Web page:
I was afraid of what my MS would look like without Copaxone or the benefits of a pregnancy-based suppressed immune system. So it was the “in-between time” that had me worried. With the over-speculation and hyper-assessing I take to anything; I read, and wrote and thought. And talked. And talked. And talked.  For me, rehashing and reconsidering any and all possibilities gave me a sense of control over any situation. Silly mortal!

So I stopped the Copaxone, (My neuro told me it would take no more than a week for it to be totally out of my system) and immediately starting working the ovulation predictors. (Say goodbye to spontaneity)  I wasn’t going to waste a moment. I knew that the quicker I got pregnant the better.  It’s a crazy game trying to enjoy the process (if you will) with so much riding on it! (if you will!) Luckily it only took us three months to conceive and my health didn’t falter.  Check.

What came afterward was all good. I had a wonderful time being pregnant. Okay, maybe that’s slightly sugar-coated. But the truth is as they predicted my immune system took a break. And all my cells came together in their pregnant bliss and rejoiced! My energy was up and I could walk farther than ever. Of course I dealt with the normal joys of pregnancy: nausea, headaches, heartburn and the inevitable transition in to the incredibly enlarging woman. But all paled in comparison to the normal MS symptoms that I had become so accustomed to.  What really tickled me at the time was that I was treated in such a way that would be very helpful in my every day life with MS. I was offered a seat wherever I went and always made aware of the closest bathroom. We went to see Chicago on Broadway and I was escorted to a super-secret bathroom in the mezzanine. Wow! I immediately began to consider ways I could develop a prosthetic pregnancy suit for just those scenarios in the future. Think of the possibilities!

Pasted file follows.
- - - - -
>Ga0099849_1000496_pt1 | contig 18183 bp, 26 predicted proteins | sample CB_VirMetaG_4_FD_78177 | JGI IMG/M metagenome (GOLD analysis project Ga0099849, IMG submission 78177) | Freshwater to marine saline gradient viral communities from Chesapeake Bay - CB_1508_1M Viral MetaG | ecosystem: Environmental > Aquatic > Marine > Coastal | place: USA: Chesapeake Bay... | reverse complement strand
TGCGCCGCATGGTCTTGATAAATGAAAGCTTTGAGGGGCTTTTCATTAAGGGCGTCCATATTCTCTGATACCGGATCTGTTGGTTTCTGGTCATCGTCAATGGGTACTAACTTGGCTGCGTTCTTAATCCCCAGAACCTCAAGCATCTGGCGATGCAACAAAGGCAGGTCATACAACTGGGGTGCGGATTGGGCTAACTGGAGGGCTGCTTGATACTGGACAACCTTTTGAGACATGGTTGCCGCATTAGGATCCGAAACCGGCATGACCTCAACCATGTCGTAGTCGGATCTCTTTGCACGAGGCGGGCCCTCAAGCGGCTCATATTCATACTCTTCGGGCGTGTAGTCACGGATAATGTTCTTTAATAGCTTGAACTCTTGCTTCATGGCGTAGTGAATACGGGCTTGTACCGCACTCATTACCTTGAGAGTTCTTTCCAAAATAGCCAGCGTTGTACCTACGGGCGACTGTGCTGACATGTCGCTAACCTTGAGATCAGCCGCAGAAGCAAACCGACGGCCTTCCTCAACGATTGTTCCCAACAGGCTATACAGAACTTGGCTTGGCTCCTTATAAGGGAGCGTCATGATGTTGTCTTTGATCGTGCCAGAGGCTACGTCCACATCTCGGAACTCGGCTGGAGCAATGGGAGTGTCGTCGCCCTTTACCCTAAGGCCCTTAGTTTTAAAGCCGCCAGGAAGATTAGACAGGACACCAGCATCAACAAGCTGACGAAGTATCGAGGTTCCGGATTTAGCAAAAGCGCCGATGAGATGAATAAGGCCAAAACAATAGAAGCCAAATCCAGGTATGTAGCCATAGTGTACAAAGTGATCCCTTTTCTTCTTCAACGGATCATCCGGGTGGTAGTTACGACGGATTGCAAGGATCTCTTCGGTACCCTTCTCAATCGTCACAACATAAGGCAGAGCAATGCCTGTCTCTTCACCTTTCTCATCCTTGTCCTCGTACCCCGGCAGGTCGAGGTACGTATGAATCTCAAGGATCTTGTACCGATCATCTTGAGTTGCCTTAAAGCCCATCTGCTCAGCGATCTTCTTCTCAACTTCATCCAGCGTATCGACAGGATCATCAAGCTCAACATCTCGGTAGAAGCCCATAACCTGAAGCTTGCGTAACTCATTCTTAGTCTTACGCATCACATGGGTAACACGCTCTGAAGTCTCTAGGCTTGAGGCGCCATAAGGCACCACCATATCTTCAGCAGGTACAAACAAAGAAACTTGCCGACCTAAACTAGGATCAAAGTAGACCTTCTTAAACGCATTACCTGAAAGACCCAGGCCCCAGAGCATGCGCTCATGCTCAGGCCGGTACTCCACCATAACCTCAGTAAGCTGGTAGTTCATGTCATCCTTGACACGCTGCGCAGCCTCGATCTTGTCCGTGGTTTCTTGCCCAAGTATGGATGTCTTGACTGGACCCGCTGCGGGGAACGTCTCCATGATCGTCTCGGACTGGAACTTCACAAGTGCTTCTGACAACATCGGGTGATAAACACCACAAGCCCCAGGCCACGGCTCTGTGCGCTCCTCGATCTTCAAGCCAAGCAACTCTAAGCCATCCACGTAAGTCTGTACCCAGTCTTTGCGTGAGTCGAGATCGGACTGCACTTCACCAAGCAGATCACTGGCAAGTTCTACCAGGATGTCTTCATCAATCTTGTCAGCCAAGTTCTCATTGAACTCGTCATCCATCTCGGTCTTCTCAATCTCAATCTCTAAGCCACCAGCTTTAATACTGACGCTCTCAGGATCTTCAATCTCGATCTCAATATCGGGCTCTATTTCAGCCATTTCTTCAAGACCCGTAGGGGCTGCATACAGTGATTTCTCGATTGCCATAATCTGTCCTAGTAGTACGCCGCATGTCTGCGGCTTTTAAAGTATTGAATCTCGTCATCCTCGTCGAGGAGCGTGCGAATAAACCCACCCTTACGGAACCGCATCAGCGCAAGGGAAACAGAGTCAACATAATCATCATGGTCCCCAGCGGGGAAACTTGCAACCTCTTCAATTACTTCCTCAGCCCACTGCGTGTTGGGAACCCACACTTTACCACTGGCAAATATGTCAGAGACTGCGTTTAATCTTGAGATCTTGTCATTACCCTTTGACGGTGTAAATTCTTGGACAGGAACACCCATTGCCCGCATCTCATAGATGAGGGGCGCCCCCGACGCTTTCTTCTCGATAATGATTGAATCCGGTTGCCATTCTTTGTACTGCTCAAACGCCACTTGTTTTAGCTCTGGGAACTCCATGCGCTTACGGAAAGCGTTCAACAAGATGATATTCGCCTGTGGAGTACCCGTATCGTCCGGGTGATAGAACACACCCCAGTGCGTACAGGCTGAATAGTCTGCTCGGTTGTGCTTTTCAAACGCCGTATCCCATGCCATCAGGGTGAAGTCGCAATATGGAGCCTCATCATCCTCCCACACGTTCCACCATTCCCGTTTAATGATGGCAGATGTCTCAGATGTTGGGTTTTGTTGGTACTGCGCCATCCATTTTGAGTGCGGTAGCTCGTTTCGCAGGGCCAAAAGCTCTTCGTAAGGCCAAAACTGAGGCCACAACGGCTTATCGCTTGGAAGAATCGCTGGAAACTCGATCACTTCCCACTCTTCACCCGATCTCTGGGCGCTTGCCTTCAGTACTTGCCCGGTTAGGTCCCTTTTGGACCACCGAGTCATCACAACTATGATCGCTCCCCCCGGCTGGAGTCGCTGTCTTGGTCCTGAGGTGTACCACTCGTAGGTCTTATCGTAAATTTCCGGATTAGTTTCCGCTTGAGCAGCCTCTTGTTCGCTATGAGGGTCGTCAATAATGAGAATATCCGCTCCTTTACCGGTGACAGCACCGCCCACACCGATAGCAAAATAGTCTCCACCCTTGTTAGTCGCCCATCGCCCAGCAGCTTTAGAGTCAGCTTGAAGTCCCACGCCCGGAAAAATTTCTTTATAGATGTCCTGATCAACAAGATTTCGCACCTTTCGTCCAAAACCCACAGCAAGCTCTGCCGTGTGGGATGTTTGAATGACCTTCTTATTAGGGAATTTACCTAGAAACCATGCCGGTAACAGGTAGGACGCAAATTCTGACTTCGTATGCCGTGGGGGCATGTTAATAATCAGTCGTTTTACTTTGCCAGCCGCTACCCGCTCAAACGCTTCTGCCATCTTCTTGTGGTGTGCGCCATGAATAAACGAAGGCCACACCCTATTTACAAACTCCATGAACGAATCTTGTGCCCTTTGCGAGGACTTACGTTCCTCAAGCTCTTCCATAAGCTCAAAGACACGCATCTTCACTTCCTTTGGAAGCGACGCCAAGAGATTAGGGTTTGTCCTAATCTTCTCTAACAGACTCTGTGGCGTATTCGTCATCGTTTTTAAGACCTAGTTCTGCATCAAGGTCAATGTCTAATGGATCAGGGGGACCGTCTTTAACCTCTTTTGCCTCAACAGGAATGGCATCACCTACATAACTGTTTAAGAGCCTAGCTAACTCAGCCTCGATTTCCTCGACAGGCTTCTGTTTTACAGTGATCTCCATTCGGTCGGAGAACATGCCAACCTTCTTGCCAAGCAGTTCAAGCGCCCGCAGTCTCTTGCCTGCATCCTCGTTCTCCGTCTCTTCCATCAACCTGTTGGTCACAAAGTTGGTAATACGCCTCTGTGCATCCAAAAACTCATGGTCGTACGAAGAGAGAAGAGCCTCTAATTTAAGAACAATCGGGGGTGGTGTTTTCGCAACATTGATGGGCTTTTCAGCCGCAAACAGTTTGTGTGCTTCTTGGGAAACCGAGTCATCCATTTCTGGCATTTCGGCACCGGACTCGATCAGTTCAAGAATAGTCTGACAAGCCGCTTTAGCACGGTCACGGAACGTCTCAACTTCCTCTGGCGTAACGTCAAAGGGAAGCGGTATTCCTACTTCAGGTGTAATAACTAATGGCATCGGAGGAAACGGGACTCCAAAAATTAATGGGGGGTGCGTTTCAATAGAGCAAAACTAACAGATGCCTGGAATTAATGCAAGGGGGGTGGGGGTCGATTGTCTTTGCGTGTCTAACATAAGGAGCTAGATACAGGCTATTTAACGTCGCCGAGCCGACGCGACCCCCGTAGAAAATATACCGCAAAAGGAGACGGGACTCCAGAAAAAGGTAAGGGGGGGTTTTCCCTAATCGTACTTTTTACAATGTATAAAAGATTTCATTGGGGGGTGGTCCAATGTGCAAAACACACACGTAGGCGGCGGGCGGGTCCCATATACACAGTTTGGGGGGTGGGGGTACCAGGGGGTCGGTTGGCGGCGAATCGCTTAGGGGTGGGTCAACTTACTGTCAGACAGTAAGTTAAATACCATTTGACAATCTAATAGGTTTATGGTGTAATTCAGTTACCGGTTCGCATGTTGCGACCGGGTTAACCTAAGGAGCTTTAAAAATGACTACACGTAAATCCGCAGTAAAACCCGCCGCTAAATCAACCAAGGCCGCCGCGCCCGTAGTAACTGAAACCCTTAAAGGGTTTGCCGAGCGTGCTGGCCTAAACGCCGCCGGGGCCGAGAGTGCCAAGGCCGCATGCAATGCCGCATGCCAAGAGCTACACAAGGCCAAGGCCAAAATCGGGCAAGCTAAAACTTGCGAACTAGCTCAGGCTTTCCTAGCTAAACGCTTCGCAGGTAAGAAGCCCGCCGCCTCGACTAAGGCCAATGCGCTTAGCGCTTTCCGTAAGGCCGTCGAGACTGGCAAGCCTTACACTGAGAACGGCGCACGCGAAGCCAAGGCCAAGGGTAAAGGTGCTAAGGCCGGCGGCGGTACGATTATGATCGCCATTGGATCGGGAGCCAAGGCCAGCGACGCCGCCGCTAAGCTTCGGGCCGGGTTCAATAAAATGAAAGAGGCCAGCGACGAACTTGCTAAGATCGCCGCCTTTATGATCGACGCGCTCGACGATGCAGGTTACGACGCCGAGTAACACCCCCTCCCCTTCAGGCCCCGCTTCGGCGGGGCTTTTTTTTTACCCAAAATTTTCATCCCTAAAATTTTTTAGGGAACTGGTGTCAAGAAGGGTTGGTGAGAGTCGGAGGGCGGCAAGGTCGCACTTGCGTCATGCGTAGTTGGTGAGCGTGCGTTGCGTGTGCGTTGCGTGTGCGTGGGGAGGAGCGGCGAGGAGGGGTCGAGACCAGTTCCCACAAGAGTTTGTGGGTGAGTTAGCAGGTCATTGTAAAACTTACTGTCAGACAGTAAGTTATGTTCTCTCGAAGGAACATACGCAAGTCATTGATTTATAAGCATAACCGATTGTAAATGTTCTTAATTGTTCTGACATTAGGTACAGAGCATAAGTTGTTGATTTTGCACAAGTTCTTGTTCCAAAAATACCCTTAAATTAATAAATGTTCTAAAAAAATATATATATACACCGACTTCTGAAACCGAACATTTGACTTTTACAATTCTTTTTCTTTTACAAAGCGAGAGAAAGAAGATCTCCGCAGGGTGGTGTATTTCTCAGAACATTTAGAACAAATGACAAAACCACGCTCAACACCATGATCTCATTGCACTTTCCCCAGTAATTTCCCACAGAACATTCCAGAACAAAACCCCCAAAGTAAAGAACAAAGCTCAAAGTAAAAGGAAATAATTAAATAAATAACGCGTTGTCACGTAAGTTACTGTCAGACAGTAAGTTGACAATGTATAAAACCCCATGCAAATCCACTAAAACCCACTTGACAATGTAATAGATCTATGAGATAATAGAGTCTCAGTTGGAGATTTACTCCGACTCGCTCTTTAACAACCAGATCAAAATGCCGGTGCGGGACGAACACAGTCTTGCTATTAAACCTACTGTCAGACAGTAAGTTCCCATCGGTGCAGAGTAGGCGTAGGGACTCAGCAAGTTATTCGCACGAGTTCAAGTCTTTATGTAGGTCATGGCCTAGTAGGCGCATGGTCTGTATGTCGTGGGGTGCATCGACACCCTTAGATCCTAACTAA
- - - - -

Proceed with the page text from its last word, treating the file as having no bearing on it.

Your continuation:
When the big day came I delivered Madeline after 6 hours of labor, 2 of which were “hard” then ultimately cushioned with the once-removed feeling of an epidural. (Someone is having a baby here… though I’m not clear on who! ☺)

Then we got home and wasn’t so easy. Recovering from delivery and having to learn how to do EVERYTHING is challenging for everyone. The breast-feeding, the diapering, the clothing, the bathing, the burping, the sleeping or rather the not sleeping, all created a veritable tornado of learning and uncertainty. Luckily it was cemented together with the unbelievable love you can only know in your baby.  Keith and I spent all day and night in that first week marveling at our perfect little person. Nothing could have prepared us for that emotional magnitude. This couldn’t possibly be what everyone else is doing!

And while I was coping with post-partum depression and fear I would not be able to physically do everything a new baby required, we found the support we needed and tried to be patient that the rest would come.

16 days later was 9/11.
Whatever feeling of parental mastery we had gained shriveled in our fear of the world we brought sweet Madeline into.

• • •